Heat transfer between double window panes

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I'm designing a vertical farm prototype and I'm trying to do some preliminary calculations to get an idea of how hot my crops are going to get. The basic design consists of a low-e glass (SHGC=.39) in the front and an aerogel panel in back(see attached diagram). I'm calculating for the hottest scenario, south facing glass at noon in July. The design is in Boulder Colorado (Lat~40N) and from what I can tell from tables, I can expect .1233 kWh/(m^2*h) to be gained through the low-e glass during the hottest part of the day. What I'm not sure how to calculate, is how much heat I can expect to loose through the aerogel panel in the back.

Does any one know of a way to approximate this, or have a link to a site that can point me in the right direction? Can I just treat the aerogel panels like any other insulating material or do I need a SHGC for it? Don't need a high order of accuracy, just trying to approximate max and min temperatures for my cavity.

Thanks!
 

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  • #2
anorlunda
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Yes, you use the R insulation values of each layer and add them up. You can use manufacturer's info for the specific glass. You can google the R value of aerogel.
 
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I'm designing a vertical farm prototype and I'm trying to do some preliminary calculations to get an idea of how hot my crops are going to get. The basic design consists of a low-e glass (SHGC=.39) in the front and an aerogel panel in back(see attached diagram). I'm calculating for the hottest scenario, south facing glass at noon in July. The design is in Boulder Colorado (Lat~40N) and from what I can tell from tables, I can expect .1233 kWh/(m^2*h) to be gained through the low-e glass during the hottest part of the day. What I'm not sure how to calculate, is how much heat I can expect to loose through the aerogel panel in the back.

Does any one know of a way to approximate this, or have a link to a site that can point me in the right direction? Can I just treat the aerogel panels like any other insulating material or do I need a SHGC for it? Don't need a high order of accuracy, just trying to approximate max and min temperatures for my cavity.

Thanks!
You can get absolute maximum limit of temperature rise by just neglecting inside-to-outside heat transfer through the (aerogel-insulated) panels, and using approximation of 20 W/m2 for non-insulated fraction of greenhouse surface area.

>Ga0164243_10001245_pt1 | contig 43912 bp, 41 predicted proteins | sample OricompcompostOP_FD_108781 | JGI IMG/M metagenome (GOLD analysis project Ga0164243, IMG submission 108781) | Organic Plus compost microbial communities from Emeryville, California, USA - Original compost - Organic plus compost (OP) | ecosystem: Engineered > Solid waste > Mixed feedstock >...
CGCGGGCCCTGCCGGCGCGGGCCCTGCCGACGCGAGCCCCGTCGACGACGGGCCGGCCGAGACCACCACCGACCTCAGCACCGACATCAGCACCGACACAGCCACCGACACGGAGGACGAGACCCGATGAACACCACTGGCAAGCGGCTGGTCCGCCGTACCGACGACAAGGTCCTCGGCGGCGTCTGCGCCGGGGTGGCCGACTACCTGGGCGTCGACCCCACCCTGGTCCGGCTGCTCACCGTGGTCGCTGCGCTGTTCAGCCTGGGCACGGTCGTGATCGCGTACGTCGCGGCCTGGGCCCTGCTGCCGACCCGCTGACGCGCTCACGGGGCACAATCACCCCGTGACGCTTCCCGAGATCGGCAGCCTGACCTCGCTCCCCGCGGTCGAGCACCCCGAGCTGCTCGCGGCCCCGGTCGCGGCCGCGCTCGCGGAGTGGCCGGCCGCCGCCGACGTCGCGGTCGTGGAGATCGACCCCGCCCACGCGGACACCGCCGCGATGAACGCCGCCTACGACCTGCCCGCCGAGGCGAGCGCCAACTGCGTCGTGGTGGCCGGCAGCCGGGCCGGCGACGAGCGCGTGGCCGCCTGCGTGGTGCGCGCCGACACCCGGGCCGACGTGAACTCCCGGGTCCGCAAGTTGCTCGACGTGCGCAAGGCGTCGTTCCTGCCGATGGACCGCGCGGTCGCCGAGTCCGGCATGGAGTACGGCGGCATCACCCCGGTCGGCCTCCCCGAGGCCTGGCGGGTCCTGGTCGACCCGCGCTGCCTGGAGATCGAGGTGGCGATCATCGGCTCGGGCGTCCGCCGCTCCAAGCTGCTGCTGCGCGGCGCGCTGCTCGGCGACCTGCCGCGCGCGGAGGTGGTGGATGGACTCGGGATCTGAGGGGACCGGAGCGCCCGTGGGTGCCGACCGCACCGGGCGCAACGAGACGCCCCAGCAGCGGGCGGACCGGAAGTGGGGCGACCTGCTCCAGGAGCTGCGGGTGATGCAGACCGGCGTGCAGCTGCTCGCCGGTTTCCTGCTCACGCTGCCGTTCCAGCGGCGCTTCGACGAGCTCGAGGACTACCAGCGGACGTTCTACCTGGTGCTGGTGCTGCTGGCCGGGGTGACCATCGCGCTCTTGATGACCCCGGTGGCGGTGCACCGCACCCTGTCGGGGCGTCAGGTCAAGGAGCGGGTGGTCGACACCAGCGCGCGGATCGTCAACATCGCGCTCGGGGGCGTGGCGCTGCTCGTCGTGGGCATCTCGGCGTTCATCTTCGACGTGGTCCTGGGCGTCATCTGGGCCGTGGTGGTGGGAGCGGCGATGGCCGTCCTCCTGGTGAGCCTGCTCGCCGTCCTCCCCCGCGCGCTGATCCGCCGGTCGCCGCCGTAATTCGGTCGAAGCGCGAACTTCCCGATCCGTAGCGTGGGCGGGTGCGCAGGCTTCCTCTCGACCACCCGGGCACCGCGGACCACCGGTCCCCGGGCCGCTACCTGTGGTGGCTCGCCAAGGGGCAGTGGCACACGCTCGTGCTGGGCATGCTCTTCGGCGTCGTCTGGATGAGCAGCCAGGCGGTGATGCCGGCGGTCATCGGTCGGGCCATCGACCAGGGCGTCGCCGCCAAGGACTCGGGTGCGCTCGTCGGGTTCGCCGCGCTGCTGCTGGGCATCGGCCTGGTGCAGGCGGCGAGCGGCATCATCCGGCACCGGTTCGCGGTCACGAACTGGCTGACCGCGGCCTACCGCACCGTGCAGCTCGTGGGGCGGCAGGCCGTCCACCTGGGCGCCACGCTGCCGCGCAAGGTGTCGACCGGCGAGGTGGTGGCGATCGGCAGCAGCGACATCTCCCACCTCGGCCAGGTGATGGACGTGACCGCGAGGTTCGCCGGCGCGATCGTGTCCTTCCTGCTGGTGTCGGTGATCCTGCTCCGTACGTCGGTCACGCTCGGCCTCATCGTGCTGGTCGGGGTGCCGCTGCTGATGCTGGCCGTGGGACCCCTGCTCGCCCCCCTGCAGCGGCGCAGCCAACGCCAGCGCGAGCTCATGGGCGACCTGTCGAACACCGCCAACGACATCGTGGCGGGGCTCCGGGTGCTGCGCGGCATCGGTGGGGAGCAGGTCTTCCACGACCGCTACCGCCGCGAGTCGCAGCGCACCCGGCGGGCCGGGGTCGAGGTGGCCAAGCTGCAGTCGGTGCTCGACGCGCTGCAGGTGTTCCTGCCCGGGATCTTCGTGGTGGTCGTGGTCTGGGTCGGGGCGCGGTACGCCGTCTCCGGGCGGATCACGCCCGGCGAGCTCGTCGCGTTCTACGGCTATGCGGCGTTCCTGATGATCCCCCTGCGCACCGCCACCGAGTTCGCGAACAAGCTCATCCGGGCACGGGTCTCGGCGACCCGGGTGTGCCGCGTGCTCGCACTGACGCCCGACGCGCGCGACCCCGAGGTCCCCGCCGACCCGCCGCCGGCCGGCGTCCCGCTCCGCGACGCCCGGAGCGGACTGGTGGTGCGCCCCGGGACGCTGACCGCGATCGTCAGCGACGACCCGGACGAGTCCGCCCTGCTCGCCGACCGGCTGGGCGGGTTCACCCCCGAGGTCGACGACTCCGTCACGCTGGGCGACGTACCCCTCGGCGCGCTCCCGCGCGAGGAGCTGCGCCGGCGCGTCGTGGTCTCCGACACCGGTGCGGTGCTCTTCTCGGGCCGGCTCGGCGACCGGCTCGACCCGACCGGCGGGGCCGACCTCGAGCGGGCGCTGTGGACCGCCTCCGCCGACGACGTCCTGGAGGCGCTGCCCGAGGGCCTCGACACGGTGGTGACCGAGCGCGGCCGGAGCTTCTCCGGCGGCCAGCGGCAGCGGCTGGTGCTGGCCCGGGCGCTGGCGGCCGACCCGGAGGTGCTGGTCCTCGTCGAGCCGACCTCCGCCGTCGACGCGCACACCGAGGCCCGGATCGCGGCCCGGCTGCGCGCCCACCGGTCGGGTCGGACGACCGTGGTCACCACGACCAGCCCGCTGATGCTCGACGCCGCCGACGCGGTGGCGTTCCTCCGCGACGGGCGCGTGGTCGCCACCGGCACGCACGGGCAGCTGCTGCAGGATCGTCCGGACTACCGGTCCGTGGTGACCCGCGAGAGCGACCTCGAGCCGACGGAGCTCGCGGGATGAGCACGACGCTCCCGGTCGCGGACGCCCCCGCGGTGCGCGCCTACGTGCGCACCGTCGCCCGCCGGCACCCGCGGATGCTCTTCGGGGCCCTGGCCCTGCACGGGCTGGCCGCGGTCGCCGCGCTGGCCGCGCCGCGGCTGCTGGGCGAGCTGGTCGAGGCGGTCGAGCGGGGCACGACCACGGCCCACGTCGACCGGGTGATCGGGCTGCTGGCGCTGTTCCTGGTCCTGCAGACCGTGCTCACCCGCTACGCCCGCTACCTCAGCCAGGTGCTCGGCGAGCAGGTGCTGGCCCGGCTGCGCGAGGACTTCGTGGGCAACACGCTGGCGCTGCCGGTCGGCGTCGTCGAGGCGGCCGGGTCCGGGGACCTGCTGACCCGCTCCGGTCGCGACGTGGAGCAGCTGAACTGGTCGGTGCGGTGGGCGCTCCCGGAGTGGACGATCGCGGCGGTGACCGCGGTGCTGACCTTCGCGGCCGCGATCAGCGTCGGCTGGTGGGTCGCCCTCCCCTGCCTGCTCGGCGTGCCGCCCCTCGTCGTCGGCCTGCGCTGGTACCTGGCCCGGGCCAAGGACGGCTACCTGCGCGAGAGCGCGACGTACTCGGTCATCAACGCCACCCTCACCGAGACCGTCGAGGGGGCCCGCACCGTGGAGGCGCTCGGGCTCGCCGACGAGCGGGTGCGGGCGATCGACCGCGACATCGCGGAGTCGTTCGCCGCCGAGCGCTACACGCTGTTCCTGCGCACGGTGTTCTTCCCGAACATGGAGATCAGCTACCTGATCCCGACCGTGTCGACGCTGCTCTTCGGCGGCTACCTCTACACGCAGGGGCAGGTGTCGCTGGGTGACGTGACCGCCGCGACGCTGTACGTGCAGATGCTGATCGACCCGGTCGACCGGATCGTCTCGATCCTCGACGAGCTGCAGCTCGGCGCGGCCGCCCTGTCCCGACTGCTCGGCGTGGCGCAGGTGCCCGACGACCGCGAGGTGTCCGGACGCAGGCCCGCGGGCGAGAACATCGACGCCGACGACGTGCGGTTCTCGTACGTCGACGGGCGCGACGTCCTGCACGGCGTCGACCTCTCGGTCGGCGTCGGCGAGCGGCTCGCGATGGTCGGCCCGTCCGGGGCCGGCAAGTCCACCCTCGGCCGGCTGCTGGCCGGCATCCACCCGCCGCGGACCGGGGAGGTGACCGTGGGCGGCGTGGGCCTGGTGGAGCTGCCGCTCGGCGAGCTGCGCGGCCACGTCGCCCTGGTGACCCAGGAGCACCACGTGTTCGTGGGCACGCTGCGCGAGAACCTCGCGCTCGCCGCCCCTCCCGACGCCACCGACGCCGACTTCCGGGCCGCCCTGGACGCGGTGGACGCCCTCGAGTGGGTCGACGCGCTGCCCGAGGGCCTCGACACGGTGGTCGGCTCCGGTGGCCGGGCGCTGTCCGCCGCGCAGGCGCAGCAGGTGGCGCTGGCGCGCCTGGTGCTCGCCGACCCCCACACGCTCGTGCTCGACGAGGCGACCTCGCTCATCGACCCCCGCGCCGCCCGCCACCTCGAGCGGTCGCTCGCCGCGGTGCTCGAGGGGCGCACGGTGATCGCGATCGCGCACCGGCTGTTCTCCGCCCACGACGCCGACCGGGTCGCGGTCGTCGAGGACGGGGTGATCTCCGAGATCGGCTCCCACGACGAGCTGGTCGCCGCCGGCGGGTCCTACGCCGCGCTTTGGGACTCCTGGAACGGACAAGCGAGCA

For 75% of area been insulated, and 25% not insulated,
you get
(123.3*0.75)/(20*0.25) degrees temperature rise at maximum.
 
  • #4
Henryk
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Your thermal conductivity value for aerogel seems rather high. I would expect something around 0.03 ##\frac W {m^2K}## but there is more to it.
First, you need to calculate the thermal conductivity to the ground
Next, I suppose you want to use transparent aerogel in order to pass the solar radiation through. That, would mean that there will be certain amount of radiation emitted by your soil in the infrared region. I do not know the aerogel transparency in the infrared. You would have to find that data and incorporate into your calculations.
From what I know, the conductivity aerogels at around ambient temperature is much lower than the energy transfer via radiation. That's why most commonly used aerogel materials have something added to reduce radiative heat transfer. Either white material (to scatter infrared) or black (to absorb it) but for your application you cannot use either.
The SHGC number is no good, it applies only to solar radiation.
I do have a feeling that using aerogel is not a good idea. It is expensive and does not offer your much advantage of having just one pane or double pane glass window (at much lower price). Besides, there is such thing as too hot for the plants.
 
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  • #5
anorlunda
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www.aerogeltechnologies.com

Try contacting those people. Their business is tailoring aerogel properties for special purposes. It was the subject of this recent video

 

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